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The 7 Essentials to Creating a Motivational Work Environment

The 7 Essentials to Creating a Motivational Work Environment
The 7 Essentials to Creating a Motivational Work Environment
The 7 Essentials to Creating a Motivational Work Environment
Briana Cabiao, Assistant Vice President & Teller Supervisor, Southern Bank; Dolores Fiorella, Branch Manager, Southern Bank; Jeffrey Byrd, Owner, Jeffrey Byrd Coaching and Certified Speaker, Trainer & Coach, The John Maxwell Team; Richard Wilcox, Teller Supervisor, Southern Bank; Susan Long-Molnar, Managing Communications.


“We become what we behold,” said Jeffrey Byrd, addressing the audience in this month’s Chamber Education Series on August 9, 2018. Byrd, owner of Jeffrey Byrd Coaching and a certified speaker, trainer and coach with the John Maxwell Team, presented “How to Create a Motivational Work Environment.”

A true leader values their team members, empowers those around them and develop other leaders every day. To become a leader, one has to keep doing the right thing, stay on track and keep trying. In a compelling, engaging and dynamic presentation, Byrd went through the levels and qualities of exemplary leadership with The S-U-C-C-E-S-S Method, the 7 essentials to a motivational work environment. 

Byrd listed The S-U-C-C-E-S-S Method as the following: 

  • Spirit of a 360 degree learner

“A 360 leader is one who believes they can learn something from everyone around them.” In order to quality as a 360 degree learner, Byrd says that one must have the quality of humility. A true learner and leader will allow and listen to the contributions of everyone. 

  • Understanding the value of each team member

“Performance issues are often the manifestation of an appreciation issue.” There is value in every team member, whether they are positionally below them, above them or on the same level as them. Sometimes new eyes are the best to observe the surroundings of the environment and should not be automatically dismissed. One of the most effective ways to show appreciation is the “please and thank you” policy. When asking a team member to do a task, one should ask politely and thank them to show appreciation.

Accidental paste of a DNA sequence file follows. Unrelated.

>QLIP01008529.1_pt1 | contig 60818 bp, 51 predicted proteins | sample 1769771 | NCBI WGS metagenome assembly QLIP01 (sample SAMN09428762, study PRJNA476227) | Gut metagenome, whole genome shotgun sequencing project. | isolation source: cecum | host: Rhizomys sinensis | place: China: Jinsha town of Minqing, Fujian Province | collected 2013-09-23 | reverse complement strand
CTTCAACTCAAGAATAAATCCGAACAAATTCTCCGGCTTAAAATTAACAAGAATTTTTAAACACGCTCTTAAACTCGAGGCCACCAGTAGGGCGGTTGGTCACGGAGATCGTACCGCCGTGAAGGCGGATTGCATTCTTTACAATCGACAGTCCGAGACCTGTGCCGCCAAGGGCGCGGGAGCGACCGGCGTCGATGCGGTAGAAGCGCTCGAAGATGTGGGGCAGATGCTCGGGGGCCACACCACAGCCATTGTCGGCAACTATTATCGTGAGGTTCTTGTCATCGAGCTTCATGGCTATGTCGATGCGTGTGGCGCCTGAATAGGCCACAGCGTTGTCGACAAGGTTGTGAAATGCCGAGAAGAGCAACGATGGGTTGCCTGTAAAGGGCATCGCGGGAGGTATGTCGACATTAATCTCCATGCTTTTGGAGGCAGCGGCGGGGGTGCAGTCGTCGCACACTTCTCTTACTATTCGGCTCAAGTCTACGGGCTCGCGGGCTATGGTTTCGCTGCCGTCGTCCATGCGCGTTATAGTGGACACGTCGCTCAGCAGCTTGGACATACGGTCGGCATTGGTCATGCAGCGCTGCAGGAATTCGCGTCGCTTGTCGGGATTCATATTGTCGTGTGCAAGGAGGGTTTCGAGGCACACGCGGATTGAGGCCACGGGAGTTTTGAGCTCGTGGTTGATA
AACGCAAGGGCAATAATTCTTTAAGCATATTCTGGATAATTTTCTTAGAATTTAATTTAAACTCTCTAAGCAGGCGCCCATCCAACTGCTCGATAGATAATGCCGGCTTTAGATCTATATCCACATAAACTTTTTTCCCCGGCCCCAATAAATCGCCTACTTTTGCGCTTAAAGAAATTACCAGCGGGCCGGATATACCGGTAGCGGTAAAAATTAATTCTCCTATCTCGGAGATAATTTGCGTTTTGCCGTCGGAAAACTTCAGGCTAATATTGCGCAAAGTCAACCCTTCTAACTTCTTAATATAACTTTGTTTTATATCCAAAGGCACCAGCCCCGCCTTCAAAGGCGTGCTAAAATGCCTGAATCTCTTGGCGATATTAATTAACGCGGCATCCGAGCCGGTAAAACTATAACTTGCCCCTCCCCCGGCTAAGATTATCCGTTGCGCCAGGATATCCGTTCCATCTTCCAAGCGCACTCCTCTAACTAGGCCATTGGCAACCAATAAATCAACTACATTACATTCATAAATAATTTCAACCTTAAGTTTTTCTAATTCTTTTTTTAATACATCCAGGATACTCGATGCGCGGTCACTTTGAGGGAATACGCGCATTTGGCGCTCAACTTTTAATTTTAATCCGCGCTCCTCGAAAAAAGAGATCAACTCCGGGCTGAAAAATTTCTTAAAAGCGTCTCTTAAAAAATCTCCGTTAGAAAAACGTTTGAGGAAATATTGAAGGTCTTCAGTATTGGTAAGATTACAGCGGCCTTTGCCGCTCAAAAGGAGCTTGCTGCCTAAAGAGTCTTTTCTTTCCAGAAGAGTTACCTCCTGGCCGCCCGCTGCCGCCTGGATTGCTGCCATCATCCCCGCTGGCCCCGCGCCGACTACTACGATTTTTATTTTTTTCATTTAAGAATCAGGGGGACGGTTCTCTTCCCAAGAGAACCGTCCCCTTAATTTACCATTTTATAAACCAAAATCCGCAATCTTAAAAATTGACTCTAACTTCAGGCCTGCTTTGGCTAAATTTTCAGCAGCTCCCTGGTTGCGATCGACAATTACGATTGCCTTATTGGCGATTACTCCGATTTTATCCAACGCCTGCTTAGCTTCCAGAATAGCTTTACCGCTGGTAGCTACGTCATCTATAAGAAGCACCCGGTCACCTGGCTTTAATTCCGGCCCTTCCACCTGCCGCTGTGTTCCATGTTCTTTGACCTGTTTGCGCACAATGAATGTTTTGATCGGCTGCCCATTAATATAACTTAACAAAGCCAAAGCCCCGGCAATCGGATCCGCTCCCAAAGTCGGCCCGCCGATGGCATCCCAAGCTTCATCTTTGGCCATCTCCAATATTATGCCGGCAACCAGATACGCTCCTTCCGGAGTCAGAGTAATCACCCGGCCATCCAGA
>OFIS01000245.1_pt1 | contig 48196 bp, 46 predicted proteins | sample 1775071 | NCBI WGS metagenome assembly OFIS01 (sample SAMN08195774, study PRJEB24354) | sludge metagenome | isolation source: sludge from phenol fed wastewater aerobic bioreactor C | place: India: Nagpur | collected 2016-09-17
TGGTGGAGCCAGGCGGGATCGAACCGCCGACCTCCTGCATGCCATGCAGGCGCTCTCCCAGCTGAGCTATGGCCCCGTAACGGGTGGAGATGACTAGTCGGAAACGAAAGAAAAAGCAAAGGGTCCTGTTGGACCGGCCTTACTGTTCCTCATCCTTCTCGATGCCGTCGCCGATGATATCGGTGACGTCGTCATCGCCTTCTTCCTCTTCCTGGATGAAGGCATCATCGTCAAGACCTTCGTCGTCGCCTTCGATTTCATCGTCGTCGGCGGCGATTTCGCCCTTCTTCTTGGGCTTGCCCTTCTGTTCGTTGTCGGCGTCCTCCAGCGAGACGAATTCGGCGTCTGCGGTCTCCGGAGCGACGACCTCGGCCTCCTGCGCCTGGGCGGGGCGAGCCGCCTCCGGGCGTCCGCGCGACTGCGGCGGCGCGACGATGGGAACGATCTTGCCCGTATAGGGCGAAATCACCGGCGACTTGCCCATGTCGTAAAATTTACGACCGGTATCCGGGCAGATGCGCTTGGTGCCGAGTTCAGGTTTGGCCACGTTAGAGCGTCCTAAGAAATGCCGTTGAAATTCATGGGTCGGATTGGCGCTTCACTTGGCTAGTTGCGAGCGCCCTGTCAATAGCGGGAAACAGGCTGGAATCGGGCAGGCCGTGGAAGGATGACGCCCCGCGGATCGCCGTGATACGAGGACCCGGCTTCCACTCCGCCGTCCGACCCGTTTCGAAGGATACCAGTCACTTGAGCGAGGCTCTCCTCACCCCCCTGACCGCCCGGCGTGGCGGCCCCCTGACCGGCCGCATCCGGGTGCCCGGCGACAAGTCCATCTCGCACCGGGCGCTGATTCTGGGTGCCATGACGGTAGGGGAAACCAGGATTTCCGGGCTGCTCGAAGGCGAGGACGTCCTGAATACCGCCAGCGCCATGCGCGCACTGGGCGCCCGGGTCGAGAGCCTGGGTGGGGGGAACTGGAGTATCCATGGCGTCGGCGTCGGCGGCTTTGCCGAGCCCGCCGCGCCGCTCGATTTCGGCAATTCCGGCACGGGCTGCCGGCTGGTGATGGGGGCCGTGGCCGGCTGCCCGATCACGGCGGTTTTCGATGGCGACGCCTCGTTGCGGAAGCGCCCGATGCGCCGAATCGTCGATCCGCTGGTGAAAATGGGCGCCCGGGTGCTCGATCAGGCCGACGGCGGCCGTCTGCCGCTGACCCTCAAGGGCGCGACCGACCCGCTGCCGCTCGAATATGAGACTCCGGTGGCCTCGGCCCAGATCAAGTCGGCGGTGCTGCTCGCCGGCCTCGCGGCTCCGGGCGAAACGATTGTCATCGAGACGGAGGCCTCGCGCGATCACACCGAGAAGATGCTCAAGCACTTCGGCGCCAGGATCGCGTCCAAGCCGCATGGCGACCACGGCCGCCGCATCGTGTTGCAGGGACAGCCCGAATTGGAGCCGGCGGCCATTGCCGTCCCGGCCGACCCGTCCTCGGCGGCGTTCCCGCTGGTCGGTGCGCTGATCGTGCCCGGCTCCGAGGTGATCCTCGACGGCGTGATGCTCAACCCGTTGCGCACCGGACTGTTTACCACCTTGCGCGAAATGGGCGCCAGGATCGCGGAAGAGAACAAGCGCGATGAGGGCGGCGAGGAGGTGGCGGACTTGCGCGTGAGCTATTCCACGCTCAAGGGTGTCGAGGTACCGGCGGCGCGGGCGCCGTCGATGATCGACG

• Caring enough to listen

The best leaders will ask, “What do you think?” “What am I missing?,” and “How can I improve?” They will focus conversations navigating change on people who are at the source of change, at the impact of change and the “power-brokers” on the team.

  • Caring enough to confront

“Who likes confrontation?” Byrd asked the audience. A few hands raised, but it was clear; confrontation is a task that many would rather avoid. An audience member said, “I don’t like it, but I’m not afraid to do it.” Confrontation is necessary in handling weak links and bad apples in an organization. One should always confront to protect the integrity of an organization’s mission, values and culture.   

  • Exemplify characteristics of a servant leader

One way to exemplify motivational character is to recall and share the characteristics and attitudes of those who have helped them grow into the leaders that they are today. 

  • Showcase effort

“The bigger the goals, the bigger the dream, the more encouragement is needed.” Byrd says that leaders praise others in their qualities and accomplishments. However, team members need to be motivated, encouraged and feel appreciated to move forward especially if the goal is long-term and requires endurance.   

  • Serving the team by building other leaders

“Motivational leaders notice the strengths of other people.” A great leader will build up, nurture, equip, empower and reproduce. The pinnacle of true leadership is to develop leaders who develop other leaders.

As the class came to an end, Byrd graciously answered questions from the audience. One audience member asked for advice on how to deal with small mom-and-pop shops that later grew into large corporations but are not operating with the changes that are expected when transitioning. Byrd says that the hardest part is “breaking away from people who are stuck.” He advises to offer a prescriptive remedy for where they are right now and the appropriate steps that should be taken. Another audience member asked how to handle a “bad apple in a company who cannot see what is wrong because they are narcissistic.” Byrd believes, “If you have a bad attitude, you chose it.” The best action to take for the organization as a whole, would be to let the team member go. Byrd says, “Don’t give them the opportunity to impact the team.”

Thank you to our Chamber Education Sponsors: Presenting Sponsor, Southern Bank; Gold Sponsor, Managing Communications Consulting; Lunch Sponsor: Bahama Breeze; Water Sponsor, Pure Paradise.

The Chamber Education Series continues with “How to Connect with Anyone” with Carletta Waddler from Talent Curve on Thursday, September 13 at the Hampton Roads Chamber. Register here.


Jeffrey Byrd has provided a link to his presentation here.

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